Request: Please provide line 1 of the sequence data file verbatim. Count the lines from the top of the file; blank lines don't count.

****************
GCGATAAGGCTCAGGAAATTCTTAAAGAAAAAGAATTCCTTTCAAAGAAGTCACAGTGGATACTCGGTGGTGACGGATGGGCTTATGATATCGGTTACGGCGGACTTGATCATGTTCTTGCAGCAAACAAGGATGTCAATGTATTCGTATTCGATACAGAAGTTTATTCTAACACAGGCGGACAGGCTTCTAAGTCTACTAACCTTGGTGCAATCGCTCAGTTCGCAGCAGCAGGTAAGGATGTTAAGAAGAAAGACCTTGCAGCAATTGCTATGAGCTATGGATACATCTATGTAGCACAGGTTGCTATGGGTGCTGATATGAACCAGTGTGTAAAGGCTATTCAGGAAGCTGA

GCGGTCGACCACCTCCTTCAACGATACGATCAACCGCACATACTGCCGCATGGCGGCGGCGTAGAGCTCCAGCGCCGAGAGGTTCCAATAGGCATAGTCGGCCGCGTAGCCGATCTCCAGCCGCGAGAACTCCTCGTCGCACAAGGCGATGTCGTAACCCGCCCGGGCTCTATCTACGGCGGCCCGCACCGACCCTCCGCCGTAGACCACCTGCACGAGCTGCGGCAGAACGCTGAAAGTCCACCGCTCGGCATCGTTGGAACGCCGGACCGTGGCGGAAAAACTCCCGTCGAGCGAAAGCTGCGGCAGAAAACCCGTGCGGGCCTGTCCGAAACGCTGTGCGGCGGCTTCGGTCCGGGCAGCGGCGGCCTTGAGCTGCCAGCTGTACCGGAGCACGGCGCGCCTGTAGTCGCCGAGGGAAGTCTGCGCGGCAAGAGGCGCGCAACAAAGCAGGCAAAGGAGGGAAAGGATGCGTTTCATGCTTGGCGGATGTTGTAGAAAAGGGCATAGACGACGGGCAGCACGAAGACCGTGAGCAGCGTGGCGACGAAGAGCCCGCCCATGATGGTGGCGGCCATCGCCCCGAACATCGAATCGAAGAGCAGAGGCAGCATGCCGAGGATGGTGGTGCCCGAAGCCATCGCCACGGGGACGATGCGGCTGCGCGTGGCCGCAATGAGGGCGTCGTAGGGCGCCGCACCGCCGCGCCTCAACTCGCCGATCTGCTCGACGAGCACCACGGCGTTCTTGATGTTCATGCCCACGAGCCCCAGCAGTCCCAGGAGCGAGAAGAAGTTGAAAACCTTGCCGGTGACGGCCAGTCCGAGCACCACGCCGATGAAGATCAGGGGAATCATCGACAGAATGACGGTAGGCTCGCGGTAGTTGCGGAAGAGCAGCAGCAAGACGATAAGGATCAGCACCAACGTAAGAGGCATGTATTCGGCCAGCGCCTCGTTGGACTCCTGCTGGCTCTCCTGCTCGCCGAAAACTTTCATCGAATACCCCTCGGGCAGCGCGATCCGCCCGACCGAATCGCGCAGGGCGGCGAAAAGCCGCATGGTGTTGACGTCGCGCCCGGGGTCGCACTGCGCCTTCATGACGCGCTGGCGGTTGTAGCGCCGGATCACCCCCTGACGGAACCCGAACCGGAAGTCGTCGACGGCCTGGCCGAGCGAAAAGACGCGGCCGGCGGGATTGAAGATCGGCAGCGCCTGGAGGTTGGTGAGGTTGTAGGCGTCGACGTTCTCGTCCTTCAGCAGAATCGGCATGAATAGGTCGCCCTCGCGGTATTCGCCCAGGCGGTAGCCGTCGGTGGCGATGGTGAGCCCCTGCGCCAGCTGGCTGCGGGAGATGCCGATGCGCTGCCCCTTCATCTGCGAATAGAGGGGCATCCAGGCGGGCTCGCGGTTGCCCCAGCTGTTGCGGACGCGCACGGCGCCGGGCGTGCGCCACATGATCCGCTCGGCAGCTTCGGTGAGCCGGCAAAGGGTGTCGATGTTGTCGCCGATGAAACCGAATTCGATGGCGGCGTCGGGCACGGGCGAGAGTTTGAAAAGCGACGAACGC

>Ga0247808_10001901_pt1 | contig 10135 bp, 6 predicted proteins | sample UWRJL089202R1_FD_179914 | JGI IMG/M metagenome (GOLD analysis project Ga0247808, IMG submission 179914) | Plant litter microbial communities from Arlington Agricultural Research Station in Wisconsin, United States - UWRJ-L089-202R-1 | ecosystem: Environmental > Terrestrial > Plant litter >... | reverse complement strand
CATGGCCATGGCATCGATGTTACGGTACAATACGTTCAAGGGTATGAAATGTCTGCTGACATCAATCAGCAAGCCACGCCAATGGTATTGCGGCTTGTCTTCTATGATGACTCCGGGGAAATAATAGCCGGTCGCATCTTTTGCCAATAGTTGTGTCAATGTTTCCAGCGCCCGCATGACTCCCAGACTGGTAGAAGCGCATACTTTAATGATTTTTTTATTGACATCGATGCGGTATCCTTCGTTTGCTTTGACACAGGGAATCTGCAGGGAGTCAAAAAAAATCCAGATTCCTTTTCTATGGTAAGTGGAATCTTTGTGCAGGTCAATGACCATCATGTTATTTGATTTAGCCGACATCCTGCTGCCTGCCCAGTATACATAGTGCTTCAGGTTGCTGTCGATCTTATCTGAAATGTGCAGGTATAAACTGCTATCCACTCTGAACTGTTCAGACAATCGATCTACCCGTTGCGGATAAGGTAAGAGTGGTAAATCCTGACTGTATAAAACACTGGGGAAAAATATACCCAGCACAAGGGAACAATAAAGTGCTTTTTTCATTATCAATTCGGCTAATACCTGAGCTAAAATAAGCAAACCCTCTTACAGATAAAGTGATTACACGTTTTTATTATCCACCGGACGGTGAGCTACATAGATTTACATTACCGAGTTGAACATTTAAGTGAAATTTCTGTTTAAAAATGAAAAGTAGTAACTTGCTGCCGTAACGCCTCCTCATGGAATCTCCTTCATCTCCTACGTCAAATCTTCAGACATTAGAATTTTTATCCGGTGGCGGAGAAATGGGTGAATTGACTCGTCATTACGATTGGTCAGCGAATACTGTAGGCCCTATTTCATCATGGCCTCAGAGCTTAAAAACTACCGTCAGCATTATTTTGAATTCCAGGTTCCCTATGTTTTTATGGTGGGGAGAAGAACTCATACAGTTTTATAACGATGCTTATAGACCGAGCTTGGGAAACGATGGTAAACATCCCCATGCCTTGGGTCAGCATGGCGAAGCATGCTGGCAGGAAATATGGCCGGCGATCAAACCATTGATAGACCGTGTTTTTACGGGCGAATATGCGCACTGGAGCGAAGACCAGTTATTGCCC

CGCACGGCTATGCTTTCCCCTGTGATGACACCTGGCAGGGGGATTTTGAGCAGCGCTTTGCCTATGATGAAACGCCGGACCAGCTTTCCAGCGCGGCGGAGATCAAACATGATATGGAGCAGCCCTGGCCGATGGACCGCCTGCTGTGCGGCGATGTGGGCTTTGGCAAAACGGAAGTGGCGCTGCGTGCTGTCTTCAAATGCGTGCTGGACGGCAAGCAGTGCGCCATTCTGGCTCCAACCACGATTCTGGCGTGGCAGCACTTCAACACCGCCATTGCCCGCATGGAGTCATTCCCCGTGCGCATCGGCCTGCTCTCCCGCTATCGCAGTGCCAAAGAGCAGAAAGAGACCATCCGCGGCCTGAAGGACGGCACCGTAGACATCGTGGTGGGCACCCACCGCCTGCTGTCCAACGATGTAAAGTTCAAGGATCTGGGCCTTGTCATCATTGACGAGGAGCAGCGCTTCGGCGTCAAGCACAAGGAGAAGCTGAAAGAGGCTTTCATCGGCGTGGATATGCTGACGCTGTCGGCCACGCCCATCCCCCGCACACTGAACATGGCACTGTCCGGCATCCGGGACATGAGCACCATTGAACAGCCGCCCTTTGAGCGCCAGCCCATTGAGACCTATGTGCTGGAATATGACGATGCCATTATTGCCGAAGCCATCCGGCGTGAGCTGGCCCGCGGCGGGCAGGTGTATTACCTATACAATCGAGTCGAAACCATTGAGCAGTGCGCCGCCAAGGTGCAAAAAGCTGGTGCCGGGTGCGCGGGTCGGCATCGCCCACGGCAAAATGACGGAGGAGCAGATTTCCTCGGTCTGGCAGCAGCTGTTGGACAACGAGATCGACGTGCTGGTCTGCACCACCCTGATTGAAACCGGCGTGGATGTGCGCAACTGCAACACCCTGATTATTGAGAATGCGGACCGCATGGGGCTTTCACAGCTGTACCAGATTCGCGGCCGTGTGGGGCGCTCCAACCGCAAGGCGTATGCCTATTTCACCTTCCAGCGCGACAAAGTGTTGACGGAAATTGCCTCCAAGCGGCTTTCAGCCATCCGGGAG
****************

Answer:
GCGATAAGGCTCAGGAAATTCTTAAAGAAAAAGAATTCCTTTCAAAGAAGTCACAGTGGATACTCGGTGGTGACGGATGGGCTTATGATATCGGTTACGGCGGACTTGATCATGTTCTTGCAGCAAACAAGGATGTCAATGTATTCGTATTCGATACAGAAGTTTATTCTAACACAGGCGGACAGGCTTCTAAGTCTACTAACCTTGGTGCAATCGCTCAGTTCGCAGCAGCAGGTAAGGATGTTAAGAAGAAAGACCTTGCAGCAATTGCTATGAGCTATGGATACATCTATGTAGCACAGGTTGCTATGGGTGCTGATATGAACCAGTGTGTAAAGGCTATTCAGGAAGCTGA